Tag: 1950s

She Came from Planet Five

She came from Planet Five I knew it all the time She wore a metal miniskirt As she stood knee-deep in dirt

Worldbuilding Wednesday 4/27/22: The Best of Twittersnips
xxxx(Cocktails)

Cocktail parties still haven’t come back yet. But here’s some that have yet to be concocted, culled from my Twitter feed.   Cocktails Smashing Sheila (this originated in Sydney, Australia) Guinness Lemonade Golden Mickey Goose Sucker Glass Slipper Ballbuster Orange Slum Muddy John Juicy Jackson Vengeance from Hong Kong Rocky Surf Sleepy Cobra Pumpkin Nipple …

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The Drudgery of Ironing

The alien certainly thinks so.

Atompunk Reading

In the Atompunk Age, manly men read books like this one, accompanied by a dry martini.

Worldbuilding Wednesday 3/31/21: Atompunk Robots

Atompunk robots (those in media from 1945 – 1965) tend to have the same sort of names. Short ones like Gort, cutesy ones like Robbie or Tobor (“Robot” spelled backwards) or functional ones combining scientific terms with letters and numbers. That’s the sort I was after here with this randomly generated list. These names showed …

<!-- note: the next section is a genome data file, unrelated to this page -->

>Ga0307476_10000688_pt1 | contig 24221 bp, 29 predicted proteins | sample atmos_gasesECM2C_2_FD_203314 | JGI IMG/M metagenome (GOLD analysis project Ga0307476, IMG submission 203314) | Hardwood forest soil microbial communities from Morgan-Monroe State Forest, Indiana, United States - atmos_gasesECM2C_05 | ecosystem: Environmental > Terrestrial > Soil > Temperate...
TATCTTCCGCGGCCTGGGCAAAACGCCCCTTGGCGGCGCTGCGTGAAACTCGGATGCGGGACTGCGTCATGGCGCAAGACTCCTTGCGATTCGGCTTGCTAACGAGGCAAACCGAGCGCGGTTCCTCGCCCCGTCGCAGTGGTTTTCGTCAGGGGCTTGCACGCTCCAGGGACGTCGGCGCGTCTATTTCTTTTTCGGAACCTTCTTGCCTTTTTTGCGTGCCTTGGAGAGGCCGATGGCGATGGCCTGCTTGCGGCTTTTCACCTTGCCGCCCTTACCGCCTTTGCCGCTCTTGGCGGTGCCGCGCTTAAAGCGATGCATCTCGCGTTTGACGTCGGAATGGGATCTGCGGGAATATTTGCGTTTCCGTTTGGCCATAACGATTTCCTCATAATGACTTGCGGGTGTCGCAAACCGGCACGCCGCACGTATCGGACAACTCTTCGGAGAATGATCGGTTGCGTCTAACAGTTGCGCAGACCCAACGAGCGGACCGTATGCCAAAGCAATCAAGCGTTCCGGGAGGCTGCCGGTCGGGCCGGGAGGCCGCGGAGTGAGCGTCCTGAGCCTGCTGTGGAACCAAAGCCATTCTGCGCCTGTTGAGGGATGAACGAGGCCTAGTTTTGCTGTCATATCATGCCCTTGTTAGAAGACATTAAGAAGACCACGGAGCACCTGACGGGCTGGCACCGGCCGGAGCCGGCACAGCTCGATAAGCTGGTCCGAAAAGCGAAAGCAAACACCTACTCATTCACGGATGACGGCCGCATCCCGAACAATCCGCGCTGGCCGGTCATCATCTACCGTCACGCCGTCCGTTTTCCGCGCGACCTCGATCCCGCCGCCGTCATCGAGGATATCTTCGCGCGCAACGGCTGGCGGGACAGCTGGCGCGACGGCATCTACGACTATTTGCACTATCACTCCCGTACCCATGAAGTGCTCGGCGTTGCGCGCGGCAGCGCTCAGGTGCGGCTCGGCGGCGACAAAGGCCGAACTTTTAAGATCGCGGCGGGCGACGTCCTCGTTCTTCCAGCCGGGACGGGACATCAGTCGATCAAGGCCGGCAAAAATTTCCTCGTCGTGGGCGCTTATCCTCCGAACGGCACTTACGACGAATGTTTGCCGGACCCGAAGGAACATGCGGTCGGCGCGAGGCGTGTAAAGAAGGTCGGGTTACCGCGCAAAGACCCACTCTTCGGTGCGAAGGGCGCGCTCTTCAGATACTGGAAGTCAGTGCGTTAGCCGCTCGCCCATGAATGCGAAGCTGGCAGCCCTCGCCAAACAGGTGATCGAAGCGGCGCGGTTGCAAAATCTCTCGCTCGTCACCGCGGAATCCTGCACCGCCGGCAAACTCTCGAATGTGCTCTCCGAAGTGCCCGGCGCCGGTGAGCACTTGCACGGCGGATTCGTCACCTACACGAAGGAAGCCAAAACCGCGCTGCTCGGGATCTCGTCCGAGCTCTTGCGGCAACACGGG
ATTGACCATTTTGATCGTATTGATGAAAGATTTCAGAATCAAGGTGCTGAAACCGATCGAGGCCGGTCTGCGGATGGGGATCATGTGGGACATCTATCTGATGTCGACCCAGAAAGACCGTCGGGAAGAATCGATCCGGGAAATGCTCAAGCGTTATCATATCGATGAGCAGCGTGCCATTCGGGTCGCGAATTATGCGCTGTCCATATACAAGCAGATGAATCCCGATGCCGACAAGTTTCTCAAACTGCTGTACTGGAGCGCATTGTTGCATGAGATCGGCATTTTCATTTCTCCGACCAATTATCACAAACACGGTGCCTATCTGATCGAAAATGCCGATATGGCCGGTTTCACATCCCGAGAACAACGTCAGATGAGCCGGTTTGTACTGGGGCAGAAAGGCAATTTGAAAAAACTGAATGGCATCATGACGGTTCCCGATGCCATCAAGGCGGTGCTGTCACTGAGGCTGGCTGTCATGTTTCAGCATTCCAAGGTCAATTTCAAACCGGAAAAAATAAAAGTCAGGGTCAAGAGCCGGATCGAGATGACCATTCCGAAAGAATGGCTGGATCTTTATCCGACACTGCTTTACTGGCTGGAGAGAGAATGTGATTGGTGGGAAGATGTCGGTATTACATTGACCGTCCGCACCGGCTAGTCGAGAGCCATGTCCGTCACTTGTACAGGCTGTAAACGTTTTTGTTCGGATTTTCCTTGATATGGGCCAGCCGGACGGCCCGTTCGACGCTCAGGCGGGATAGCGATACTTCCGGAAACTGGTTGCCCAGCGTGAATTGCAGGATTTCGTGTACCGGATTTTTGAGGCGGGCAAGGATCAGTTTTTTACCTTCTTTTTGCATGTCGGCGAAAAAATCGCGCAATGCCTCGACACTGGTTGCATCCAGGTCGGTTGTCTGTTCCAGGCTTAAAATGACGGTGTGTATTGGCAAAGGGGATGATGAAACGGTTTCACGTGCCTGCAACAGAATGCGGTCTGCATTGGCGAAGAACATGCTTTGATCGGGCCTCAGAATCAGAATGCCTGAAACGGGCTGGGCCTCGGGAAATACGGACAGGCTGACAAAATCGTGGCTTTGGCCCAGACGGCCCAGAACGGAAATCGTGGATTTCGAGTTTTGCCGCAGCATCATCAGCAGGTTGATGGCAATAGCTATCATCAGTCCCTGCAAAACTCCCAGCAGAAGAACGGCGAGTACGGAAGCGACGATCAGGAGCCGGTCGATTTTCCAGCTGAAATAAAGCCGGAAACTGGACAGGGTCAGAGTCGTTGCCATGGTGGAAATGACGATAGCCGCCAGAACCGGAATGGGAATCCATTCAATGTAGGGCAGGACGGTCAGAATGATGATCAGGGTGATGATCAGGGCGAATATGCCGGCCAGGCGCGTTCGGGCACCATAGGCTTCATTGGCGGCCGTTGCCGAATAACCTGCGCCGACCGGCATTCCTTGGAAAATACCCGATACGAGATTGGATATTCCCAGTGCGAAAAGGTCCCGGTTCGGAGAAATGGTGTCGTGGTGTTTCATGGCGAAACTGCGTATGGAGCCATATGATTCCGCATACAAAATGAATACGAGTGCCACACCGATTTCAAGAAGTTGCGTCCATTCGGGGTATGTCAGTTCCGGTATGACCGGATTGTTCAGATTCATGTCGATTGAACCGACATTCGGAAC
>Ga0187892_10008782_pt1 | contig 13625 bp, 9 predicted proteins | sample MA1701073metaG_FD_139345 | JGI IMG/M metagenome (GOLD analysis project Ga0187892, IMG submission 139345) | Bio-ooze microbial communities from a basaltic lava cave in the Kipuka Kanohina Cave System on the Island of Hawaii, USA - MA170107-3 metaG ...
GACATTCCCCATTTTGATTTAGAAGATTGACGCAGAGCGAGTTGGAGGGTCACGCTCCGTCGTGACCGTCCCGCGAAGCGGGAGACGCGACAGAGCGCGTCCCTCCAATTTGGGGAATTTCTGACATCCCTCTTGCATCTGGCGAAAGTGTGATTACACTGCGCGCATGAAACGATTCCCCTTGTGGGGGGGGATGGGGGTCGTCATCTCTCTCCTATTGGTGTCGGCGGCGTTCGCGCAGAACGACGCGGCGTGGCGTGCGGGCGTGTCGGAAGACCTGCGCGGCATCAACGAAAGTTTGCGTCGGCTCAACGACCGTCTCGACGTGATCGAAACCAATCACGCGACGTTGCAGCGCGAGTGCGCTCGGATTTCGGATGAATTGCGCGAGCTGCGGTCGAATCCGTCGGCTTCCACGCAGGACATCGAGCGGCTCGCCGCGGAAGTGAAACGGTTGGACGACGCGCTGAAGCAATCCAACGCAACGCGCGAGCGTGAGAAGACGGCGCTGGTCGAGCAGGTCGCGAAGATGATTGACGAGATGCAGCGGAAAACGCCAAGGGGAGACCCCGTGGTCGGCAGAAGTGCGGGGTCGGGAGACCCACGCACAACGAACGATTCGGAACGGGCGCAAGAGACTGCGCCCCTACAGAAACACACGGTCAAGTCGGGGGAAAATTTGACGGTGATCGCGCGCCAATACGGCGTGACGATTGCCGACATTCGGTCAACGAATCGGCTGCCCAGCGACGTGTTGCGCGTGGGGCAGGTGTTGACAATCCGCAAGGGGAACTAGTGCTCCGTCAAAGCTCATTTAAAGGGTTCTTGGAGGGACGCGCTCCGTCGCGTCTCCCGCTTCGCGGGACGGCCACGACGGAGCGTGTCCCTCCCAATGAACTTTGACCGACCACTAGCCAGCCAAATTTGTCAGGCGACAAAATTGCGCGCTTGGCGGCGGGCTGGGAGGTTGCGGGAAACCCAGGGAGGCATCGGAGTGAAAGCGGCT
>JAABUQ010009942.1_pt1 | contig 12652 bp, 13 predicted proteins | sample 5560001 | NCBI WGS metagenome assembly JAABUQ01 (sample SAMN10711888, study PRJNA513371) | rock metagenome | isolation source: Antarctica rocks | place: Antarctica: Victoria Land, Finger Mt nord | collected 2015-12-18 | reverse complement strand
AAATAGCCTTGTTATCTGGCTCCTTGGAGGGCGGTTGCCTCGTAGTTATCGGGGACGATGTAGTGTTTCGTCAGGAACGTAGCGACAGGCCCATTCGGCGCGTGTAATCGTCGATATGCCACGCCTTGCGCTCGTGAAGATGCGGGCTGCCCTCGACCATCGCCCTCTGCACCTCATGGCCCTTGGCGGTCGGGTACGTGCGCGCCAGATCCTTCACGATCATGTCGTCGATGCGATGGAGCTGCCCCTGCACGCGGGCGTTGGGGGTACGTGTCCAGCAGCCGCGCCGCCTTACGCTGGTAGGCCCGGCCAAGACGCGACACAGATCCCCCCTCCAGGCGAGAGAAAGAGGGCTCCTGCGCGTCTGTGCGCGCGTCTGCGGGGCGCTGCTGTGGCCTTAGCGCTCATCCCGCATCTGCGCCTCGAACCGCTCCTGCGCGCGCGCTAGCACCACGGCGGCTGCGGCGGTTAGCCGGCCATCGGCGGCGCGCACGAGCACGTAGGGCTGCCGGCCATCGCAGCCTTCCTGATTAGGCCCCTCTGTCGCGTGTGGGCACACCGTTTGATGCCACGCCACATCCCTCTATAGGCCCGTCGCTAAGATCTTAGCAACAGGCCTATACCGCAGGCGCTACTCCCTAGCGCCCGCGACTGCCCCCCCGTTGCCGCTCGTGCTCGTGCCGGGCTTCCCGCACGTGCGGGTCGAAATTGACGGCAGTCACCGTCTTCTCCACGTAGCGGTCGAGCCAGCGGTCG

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Getting Around in the Atompunk Age

  One of the futurism themes of the post-WWII era was transportation. This makes sense. Innovations in manufacturing and aircraft design,¬† the growth of large cities, and the need for improved highway systems and vehicles¬† all came together in a magic moment, in the Western world at least. Germany had its Autobahn, Britain the M- …

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The Hills Have Eyes

And other body parts as well, apparently. Artwork by the great Ed Emshweller.

Worldbuilding Wednesday 6/10/20: Narnia II

C. S. Lewis actually wrote Prince Caspian, the second book of The Chronicles of Narnia, hot on the tail of the first.¬† In it, he explored an idea he had been playing around with for a while: What if King Arthur actually returned to England during the Battle of Britain as prophesied (when England was …

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Worldbuilding Wednesday 6/3/20: Narnia I

British writer C. S. Lewis’s well-loved children’s fantasy series, The Chronicles of Narnia, began in 1950 with the publication of The Lion, the Witch, and the Wardrobe by publisher Geoffrey Bles (in the U.S. Macmillan was the publisher.) The book was, according to Lewis, inspired by a drawing of a faun — a satyr — …

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Give me a call.

Alfred Hitchcock in a publicity shot for Dial M for Murder, 1950